I ponder the list of walking holidays on the RWH website, and a pair of figures plods into view. Lake District and Pennine moors, Offa’s Dyke and Hadrian’s Wall, Mendip Hills and Wye Valley – there they trudge in my mind’s eye, a peat-stained and rain-drenched twosome. It is my Dad and I, walking away the father-and-son blues, footslogging through trials and tribulations to a better understanding of one another.
The childhood I enjoyed was typical of those in the 1950s. Children were expected to be outside all day, come rain or shine. In my case that meant a licence to explore, maraud and generally run about in the flat, flood-prone country of the River Severn. What a thrill for a little boy and his best chum Roo! We made hopeless flood-time boats that wouldn’t float, got chased by angry farmers and cows, broke fences and apple boughs, and shot recklessly with airguns at anything that stirred. From this anarchic dashing about grew a feeling for countryside and a love of being in the open air.
My father, John Somerville, served with the Royal Navy during the Second World War, in the blood-stained theatre of the Mediterranean. But once the war was over, he never talked about it. He joined Government Communications Headquarters, the secret signals establishment at Cheltenham known as GCHQ, and kept all his activities there to himself as well.
Dad wasn’t a particularly war-damaged or buttoned-up man, but like many of his generation he was modest and self-effacing. Duty and a firm moral compass steered him throughout his life. Fathers weren’t their sons’ best buddies back then. They didn’t give man-hugs or watch bloke films or go on cool adventures in the woods together. They were loving parents, but they were also arbiters of good and bad, right and wrong. Fathers were stern, sensible, grown-up men. A restless little show-off like me had no chance of leaping over a moral bar set so dauntingly high.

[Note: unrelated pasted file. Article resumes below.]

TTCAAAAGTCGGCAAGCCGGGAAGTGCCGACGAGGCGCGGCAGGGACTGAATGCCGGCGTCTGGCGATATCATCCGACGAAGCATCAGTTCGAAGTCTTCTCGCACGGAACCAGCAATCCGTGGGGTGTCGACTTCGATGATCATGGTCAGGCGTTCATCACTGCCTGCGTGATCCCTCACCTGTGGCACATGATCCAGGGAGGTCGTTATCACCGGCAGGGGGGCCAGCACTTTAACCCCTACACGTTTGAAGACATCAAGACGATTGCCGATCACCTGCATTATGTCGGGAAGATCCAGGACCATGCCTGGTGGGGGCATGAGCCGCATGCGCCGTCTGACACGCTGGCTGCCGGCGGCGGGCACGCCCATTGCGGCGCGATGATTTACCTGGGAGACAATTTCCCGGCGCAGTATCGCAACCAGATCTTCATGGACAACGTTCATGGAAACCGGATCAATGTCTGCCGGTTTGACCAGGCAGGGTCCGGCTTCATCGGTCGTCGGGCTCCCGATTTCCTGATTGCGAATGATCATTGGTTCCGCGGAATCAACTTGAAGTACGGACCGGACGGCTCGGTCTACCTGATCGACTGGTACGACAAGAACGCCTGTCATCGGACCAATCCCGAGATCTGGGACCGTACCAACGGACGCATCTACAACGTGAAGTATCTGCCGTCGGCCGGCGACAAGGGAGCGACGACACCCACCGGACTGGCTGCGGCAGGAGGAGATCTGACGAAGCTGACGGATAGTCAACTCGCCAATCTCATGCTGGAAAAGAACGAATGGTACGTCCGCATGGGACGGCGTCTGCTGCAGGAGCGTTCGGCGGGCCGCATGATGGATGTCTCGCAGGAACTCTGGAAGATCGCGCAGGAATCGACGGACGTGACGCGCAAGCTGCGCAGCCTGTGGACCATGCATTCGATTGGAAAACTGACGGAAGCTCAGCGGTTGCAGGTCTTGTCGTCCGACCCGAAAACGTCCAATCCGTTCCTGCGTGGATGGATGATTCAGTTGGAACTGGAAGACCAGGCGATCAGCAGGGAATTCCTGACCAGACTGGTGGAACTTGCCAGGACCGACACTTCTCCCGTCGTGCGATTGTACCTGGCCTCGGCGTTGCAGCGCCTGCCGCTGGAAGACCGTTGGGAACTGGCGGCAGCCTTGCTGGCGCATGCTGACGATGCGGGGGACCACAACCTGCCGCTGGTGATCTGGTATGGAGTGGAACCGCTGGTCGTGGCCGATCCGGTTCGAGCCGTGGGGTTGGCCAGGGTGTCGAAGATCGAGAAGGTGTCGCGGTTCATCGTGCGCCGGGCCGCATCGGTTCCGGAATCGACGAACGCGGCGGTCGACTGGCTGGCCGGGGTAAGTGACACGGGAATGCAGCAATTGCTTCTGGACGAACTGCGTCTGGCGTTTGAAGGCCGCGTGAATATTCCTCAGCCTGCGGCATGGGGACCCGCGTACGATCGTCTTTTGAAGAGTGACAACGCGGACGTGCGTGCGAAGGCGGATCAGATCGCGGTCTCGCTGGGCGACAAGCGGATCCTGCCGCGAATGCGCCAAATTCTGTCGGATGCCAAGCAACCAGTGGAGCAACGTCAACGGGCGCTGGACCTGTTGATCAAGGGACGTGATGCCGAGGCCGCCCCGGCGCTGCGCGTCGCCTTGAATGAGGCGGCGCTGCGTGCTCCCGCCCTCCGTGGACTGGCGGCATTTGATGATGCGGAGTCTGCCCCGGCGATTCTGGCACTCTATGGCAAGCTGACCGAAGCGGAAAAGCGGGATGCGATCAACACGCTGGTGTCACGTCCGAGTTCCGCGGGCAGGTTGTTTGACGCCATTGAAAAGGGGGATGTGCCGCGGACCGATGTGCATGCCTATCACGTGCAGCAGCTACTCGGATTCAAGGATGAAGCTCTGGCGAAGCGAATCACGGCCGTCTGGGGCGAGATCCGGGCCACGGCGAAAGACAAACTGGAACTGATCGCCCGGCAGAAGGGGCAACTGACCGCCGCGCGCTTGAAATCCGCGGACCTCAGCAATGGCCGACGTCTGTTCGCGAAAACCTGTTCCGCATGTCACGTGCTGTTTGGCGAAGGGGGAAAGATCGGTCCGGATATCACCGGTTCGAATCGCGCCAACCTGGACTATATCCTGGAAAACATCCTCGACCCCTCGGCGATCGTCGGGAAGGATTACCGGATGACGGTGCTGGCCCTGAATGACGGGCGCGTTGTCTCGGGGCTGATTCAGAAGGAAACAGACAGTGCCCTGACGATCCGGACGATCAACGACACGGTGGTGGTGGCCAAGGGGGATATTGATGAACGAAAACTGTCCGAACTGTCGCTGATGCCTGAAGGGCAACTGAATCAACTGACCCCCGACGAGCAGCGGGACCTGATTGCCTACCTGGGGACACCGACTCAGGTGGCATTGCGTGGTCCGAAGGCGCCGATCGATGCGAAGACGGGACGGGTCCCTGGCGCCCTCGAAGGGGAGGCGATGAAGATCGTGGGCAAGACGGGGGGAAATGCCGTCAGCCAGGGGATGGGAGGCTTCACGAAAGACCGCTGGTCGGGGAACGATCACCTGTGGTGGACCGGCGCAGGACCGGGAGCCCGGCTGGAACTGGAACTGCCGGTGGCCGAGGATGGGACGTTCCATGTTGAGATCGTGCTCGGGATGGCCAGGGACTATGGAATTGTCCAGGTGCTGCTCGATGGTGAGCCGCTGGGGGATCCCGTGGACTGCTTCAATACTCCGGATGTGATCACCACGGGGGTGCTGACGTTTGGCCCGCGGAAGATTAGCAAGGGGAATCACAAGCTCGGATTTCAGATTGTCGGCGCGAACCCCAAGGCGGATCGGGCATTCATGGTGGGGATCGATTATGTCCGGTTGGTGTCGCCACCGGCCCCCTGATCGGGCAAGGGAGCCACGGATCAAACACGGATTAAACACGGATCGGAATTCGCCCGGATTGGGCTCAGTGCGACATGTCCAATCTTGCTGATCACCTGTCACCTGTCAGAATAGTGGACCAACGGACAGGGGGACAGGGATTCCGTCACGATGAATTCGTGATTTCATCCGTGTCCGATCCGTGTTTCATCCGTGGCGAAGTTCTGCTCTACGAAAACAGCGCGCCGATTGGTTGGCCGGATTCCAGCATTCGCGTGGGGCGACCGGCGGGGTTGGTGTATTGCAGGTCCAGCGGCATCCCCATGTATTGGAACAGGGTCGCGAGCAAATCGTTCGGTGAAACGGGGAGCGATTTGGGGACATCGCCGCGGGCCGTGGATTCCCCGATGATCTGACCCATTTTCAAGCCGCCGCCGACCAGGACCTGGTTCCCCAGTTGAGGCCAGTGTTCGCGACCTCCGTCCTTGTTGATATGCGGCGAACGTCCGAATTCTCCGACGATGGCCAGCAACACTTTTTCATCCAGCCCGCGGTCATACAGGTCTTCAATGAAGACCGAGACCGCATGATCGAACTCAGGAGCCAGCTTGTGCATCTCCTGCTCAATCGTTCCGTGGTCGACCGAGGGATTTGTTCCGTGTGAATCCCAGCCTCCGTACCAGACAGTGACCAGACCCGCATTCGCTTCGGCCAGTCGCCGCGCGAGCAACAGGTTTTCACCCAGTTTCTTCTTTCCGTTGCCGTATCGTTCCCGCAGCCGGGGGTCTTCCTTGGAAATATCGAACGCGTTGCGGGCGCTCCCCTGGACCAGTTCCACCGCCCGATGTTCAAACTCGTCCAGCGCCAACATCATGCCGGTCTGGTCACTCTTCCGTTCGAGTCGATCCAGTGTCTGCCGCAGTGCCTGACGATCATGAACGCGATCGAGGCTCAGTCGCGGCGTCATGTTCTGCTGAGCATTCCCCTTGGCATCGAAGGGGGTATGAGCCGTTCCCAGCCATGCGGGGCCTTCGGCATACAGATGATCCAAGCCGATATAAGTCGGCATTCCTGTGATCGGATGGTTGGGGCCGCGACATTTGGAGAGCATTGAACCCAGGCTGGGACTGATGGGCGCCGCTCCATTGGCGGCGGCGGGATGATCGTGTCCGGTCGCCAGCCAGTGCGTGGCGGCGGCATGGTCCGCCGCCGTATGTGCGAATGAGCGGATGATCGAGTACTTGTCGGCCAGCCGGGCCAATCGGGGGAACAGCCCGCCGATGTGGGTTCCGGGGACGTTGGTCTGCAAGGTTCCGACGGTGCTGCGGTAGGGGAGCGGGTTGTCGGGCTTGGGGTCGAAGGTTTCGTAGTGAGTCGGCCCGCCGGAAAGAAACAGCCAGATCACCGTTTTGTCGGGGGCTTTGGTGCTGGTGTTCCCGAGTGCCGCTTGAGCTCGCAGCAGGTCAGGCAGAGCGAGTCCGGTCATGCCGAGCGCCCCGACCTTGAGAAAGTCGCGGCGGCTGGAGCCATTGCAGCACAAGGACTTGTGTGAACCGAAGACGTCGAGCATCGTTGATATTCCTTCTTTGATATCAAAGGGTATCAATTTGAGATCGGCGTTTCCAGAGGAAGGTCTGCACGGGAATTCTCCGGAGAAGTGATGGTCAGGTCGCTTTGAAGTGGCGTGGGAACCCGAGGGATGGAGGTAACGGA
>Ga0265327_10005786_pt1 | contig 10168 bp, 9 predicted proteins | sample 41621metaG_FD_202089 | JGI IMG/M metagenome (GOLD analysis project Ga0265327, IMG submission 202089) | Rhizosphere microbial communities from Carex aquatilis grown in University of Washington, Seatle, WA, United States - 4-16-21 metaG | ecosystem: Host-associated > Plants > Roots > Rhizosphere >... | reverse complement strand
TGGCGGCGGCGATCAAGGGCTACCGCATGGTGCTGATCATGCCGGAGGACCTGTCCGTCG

When in 2015 I began to write The January Man, an account of following the months and seasons on foot around Britain, my father had been dead ten years. I found the old man’s shade a constant presence, accompanying me among the winter floods of Gloucestershire and the springtime meadows of Teesdale, along the summery slopes of the Cheviots and through the autumn woods. I came to realise that it was walking that had helped us build a proper adult relationship. Walking and talking our way along the long-distance trails of England and Wales, outfacing mist and muck, getting lost (cheers, Ordnance Survey one-inch maps!) and baffled (thanks a lot, Alfred Wainwright!), we’d learned to enjoy each other’s company and tackle the challenges together.
By the end of Dad’s life we knew one other for what we really were – two fallible humans with feet of clay and boots of peat, who loved each other. Walking performed this minor miracle, and I’m more and more grateful for that.
The January Man – A Year of Walking Britain by Christopher Somerville (Doubleday, £14.99).